Thursday, January 9, 2014

Public vs Private System of Representation

We have two completely different systems of representation...private and public.  Which system is better?

Elena uses society's limited resources to make an excellent Greek Salad.  I give her my dollar votes because she represents my interest in good food.  Elena is my representative...I value how she uses society's limited resources so I give her positive feedback.

Elizabeth Warren is also my representative.  I didn't vote for her though.  Why bother voting?  I'm supposed to vote for somebody who represents all my public interests?  If this makes any sense why don't I also vote for somebody who represents all my private interests?

With the private system of representation...I have a robust repertoire of representatives.  Everybody I give my money to is my representative.  And I give my money to a lot of different people because I have a lot of different interests.  If I could replace all these representatives with a couple of people...then I could save all the time that I spend shopping.

But there's a problem with trying to find one person to represent all my interests...nobody comes even close.  So if I did give all my money to one person...I'd be really worse off.  My interests would suffer incredibly.  Especially if this one person also had to represent the interests of 100,000 other people.  My interests would be lost like tears in rain.  Chances are that my Greek Salad would be replaced with a hamburger...without pickles, jalapenos, onions, lettuce or tomatoes.  Elena would be flipping generic burgers instead of doing something that she really loves.  So if the public system can't adequately represent our interest in food...then why do you think it can adequately represent our interest in anything?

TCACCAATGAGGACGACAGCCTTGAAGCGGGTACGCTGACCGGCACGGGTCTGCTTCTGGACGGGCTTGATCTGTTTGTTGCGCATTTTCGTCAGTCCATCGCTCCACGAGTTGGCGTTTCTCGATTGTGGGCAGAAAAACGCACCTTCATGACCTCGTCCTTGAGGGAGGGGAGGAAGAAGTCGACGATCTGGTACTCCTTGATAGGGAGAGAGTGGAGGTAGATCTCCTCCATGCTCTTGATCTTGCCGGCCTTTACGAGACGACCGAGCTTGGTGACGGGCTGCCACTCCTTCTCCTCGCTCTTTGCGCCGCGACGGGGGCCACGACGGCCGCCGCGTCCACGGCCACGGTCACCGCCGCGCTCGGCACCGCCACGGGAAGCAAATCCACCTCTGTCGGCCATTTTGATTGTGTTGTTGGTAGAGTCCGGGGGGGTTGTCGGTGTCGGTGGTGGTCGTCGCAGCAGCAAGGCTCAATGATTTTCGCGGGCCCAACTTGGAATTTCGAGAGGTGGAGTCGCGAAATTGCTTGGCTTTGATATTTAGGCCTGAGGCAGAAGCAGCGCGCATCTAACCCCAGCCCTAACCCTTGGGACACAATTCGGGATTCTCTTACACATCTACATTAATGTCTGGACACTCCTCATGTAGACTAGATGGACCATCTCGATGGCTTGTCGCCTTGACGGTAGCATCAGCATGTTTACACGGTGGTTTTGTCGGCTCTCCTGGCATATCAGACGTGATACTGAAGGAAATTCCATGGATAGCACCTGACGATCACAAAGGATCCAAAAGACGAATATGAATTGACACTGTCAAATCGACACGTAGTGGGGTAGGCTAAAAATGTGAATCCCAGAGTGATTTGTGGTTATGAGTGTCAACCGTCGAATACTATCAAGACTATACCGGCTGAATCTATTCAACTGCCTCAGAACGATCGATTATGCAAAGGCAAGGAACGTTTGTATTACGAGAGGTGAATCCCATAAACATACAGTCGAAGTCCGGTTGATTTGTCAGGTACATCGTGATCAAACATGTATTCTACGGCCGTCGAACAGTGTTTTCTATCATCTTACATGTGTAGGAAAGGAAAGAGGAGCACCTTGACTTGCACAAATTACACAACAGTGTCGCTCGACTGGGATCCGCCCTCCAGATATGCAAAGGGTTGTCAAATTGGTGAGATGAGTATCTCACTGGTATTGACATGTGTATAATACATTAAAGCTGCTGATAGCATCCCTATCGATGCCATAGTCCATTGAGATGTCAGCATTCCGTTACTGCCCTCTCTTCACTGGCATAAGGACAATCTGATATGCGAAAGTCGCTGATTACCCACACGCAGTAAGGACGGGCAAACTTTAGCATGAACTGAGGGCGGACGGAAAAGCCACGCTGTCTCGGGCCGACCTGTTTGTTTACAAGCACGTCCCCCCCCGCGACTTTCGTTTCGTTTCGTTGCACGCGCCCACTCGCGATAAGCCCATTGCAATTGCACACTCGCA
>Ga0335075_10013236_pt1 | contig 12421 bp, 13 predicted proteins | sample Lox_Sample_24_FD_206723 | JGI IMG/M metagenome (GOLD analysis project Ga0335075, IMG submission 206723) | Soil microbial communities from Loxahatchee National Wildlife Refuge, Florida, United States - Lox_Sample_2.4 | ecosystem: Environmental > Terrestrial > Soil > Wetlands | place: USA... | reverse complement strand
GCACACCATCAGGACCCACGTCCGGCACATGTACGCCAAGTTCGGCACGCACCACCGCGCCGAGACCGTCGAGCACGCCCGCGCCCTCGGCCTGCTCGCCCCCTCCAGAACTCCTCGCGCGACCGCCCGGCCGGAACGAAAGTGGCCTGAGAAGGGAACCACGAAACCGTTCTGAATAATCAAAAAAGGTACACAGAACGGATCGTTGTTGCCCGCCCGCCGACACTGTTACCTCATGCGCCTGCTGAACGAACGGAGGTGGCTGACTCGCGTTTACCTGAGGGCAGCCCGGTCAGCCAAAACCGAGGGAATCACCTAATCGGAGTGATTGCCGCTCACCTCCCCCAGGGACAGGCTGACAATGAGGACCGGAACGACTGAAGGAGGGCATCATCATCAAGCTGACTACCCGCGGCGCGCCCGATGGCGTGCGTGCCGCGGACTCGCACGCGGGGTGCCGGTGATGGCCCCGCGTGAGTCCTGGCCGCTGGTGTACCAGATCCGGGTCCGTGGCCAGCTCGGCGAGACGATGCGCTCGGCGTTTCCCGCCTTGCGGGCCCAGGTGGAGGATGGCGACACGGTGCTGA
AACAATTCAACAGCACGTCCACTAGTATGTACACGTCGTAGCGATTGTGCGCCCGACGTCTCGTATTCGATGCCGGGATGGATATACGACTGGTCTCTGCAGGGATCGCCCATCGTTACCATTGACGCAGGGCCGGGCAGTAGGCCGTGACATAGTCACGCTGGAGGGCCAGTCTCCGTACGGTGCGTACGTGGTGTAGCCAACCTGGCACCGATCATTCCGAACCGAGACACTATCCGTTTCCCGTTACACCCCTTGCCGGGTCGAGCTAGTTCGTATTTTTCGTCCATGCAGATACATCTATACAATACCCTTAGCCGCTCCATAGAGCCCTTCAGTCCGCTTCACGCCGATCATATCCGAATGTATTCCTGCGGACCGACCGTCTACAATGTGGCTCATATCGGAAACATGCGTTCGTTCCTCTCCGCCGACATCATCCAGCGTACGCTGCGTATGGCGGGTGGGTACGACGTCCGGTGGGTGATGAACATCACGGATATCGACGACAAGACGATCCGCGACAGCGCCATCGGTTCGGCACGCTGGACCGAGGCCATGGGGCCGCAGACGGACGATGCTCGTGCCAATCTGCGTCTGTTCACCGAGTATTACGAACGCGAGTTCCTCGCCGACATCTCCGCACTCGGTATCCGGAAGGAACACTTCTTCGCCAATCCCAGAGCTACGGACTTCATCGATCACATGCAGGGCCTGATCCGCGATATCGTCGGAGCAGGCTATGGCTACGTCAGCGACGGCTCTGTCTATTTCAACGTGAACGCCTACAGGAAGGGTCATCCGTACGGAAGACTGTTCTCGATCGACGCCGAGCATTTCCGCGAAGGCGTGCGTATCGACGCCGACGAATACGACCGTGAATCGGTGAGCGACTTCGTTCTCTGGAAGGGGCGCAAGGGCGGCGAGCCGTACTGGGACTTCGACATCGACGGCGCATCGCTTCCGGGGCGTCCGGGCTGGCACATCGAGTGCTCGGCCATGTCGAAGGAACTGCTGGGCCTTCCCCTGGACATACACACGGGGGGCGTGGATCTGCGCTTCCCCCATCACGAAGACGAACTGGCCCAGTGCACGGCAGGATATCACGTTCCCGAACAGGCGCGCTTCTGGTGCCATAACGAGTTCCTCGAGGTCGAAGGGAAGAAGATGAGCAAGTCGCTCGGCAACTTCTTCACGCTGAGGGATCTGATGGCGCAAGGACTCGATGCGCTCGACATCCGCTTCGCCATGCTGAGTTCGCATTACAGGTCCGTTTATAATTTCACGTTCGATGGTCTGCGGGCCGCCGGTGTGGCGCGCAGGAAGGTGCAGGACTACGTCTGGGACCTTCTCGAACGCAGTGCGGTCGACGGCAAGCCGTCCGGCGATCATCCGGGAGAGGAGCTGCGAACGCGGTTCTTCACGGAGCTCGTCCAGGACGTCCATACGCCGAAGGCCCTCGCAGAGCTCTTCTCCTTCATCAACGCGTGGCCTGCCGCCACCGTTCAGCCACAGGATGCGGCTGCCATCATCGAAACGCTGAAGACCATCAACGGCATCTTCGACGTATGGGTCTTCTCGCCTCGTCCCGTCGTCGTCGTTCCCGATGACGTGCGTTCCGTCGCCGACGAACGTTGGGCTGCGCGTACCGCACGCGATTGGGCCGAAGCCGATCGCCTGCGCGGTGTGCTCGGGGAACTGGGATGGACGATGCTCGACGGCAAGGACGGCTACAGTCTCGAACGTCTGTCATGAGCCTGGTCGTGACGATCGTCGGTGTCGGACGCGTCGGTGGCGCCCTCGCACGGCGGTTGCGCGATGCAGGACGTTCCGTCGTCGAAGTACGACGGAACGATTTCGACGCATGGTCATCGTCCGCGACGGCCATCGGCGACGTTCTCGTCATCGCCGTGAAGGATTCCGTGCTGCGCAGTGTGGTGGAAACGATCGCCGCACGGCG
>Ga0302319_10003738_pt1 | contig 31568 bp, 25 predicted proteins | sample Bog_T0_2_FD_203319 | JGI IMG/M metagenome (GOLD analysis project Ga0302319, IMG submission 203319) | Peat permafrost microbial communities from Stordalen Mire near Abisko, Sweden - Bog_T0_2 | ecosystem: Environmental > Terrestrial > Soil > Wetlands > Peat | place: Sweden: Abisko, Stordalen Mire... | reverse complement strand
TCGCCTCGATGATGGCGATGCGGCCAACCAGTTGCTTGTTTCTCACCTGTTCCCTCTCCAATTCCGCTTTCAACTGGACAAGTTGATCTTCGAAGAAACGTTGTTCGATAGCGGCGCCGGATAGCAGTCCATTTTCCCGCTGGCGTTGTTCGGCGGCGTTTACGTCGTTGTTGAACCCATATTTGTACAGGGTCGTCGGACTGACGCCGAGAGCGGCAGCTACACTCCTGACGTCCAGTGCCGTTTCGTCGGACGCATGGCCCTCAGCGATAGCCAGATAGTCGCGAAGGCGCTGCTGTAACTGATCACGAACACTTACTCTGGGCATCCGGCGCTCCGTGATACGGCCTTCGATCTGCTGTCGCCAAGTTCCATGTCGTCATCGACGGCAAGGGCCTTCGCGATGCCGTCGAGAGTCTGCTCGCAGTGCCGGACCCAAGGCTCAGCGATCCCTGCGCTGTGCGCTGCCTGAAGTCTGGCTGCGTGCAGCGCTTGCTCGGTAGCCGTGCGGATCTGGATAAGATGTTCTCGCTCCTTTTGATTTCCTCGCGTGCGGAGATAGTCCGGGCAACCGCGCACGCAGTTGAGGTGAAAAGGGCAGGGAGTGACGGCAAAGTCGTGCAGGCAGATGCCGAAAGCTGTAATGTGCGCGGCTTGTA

All of you who share my interest in economics...for goodness sake!  Choose you this day whom you will serve.  Use some brain grease to compare both systems of representation and ask yourself which one provides better coverage.  You're not thinking hard enough if you don't grasp how tax choice would far better protect our interests.

17 comments:

  1. I love this idea and I wish it could be implemented. Just imagine... if everyone were given the 'recommended' allocation but could allocate their tax dollars to the major categories. I guarantee it will be drastically different than what the current allocation is.

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    1. RI, thanks for commenting! I wish it could be implemented too! There are quite a few obstacles though...but with enough eyeballs all bugs are shallow!

      I agree that the allocation would be considerably different. But heck if I know exactly how it would change! The few studies I've ran across seem to indicate that less money would be spent on defense...and more money would be spent on everything else. Even if these surveys are really good...they are still surveys...and a survey is simply a hypothetical situation. The truth of the matter can only be determined by allowing people to shop for themselves in the public sector.

      What I do know though is that the diversity of private goods isn't random. It's a reflection of the diversity of people's preferences and circumstances. Once people can shop for themselves in the public sector...the supply of public goods will diversify over time to better match the diversity of people's preferences.